Staying young

Gaby Yap, asst. opinions editor

The future is bright, but it should not be blinding. 

I have never been fond of the idea of growing up. The idea actually scares me quite a bit, and for good reason. 

You cannot keep your life from moving forward, it moves whether you want it to or not. Because of this inevitability of life just happening, we should not feel the need to grow up any faster than we already are.

In eighth grade, people were always contemplating who they would be in high school, and now the constant question is who I am going to become after high school. These types of conversations are always ones I try to avoid. 

Instead, I offer a reminder that embracing childhood is not so bad. 

Trying to stay a child at heart does not have to mean watching the occasional SpongeBob SquarePants episode. For some, like myself, it can mean overcoming the constant need for something new, then stopping for a minute and giving into the small enjoyments high school has to offer.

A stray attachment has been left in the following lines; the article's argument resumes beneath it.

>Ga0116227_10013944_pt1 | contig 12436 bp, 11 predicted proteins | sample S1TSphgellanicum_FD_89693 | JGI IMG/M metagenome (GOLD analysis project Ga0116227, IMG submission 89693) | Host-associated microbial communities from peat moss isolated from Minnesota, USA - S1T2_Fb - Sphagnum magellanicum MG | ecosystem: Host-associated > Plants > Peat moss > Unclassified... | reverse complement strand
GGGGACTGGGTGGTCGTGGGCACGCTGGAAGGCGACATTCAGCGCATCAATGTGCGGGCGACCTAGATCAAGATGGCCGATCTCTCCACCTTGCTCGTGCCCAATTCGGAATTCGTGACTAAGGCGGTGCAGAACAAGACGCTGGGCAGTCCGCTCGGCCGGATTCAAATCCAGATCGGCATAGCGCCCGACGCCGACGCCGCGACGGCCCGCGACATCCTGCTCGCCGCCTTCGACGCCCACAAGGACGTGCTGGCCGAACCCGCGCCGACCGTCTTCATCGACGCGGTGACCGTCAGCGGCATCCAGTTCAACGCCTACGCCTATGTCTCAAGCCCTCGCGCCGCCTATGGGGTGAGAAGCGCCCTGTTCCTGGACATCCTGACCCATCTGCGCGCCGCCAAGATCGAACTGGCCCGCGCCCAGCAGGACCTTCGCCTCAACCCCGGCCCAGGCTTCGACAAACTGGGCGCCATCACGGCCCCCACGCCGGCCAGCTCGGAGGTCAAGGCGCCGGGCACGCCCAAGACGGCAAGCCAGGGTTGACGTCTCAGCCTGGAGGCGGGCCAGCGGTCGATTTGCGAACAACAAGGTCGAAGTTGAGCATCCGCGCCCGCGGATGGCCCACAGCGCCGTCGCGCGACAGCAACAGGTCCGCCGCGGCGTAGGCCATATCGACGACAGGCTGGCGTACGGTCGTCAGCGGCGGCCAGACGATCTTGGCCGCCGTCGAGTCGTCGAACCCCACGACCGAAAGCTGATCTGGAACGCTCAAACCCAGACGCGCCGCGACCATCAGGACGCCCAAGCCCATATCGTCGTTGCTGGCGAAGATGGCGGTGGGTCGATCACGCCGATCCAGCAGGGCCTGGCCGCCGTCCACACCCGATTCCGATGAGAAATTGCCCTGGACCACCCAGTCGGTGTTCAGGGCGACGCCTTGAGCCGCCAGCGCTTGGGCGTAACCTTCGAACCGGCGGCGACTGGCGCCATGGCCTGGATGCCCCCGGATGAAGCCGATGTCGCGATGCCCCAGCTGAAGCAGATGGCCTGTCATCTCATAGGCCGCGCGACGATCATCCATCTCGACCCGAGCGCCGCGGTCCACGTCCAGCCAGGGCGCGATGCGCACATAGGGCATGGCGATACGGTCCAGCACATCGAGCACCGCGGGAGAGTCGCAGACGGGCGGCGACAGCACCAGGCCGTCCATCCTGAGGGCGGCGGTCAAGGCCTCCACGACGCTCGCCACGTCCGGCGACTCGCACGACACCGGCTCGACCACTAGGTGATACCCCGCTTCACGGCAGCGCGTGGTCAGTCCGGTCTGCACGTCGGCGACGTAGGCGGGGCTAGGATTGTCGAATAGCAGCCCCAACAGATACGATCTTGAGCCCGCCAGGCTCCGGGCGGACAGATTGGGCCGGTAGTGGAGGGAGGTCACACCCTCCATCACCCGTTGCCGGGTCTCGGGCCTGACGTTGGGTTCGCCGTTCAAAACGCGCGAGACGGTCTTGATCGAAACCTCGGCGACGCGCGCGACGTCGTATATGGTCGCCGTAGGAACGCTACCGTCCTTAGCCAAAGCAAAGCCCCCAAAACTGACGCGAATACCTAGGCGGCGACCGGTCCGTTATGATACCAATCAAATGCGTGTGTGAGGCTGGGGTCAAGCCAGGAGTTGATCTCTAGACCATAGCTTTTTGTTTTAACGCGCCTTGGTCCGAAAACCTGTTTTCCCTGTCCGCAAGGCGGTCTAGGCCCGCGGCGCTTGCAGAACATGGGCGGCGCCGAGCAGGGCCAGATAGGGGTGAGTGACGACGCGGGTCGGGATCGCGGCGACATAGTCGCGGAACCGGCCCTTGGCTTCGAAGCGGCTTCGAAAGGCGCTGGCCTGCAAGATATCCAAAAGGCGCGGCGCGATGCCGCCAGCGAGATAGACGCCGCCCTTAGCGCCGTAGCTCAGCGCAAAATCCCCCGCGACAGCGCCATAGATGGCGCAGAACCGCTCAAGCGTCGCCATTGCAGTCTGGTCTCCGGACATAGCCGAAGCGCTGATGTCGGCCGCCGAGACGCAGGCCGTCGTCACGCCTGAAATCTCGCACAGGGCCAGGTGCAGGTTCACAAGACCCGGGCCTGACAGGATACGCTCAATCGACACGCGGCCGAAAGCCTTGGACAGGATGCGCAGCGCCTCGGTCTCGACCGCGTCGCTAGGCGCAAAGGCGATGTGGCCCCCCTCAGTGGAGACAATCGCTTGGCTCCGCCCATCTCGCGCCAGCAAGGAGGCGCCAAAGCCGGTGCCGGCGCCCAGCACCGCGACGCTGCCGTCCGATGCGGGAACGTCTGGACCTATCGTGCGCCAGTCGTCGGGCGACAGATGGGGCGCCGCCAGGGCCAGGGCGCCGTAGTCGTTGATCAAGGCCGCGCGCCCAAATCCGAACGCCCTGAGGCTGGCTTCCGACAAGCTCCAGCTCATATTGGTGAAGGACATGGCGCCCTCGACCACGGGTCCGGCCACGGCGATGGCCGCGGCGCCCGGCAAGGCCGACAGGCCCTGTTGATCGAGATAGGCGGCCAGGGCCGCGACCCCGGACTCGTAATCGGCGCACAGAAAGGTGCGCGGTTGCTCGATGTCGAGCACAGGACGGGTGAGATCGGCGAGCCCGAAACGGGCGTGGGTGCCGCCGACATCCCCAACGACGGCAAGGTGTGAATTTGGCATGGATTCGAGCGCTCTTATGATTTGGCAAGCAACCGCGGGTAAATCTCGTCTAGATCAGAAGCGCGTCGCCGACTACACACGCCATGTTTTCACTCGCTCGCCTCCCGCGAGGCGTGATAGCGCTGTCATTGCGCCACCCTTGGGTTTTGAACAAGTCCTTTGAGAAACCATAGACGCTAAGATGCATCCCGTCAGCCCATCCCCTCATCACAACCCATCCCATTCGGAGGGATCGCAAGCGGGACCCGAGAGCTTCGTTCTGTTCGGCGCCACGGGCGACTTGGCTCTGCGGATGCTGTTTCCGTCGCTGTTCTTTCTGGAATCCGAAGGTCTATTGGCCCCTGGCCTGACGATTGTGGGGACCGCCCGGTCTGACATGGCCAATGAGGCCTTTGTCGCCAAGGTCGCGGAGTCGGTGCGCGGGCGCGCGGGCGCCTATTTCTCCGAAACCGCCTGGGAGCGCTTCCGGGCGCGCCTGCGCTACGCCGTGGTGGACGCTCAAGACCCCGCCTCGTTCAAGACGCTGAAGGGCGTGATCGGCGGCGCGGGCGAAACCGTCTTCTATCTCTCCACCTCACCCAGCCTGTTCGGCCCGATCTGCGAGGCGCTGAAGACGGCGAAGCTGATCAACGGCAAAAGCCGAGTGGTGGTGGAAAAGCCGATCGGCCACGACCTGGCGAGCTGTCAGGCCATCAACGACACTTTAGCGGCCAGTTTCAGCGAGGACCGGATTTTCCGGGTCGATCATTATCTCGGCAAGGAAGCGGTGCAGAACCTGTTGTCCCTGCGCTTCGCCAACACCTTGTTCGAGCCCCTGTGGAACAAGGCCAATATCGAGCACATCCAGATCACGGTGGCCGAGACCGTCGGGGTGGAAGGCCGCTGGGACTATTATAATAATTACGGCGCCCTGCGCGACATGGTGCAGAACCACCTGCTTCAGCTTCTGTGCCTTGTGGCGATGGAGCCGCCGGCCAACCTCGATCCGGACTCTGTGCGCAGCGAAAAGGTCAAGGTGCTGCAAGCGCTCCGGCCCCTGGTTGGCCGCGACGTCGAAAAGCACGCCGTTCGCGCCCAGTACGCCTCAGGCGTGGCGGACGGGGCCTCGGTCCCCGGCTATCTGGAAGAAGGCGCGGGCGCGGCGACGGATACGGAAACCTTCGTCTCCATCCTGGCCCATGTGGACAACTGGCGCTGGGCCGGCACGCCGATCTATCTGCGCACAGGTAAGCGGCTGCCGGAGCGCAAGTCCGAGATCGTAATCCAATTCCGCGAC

In an effort to live up to this, I went to my first high school football game. In the first quarter of the game, I turned to a senior intensely cheering for his friends on the field and asked how he felt about this game being one of his last. 

“Time goes fast,” he told me. 

He was going to miss these games once he left.

I looked around the stands upon hearing this and saw a whole other side to this football game. People were snapping pictures with their friends, excitedly shaking their pom-poms, and most of all, smiling. 

What I saw were memories in the making.

While the idea of doing “adult things” like driving or going to college is exciting, speeding through high school is the best way to miss the last few years of your childhood.

You are a kid, no matter how mature you think you are. Embrace it while you still can.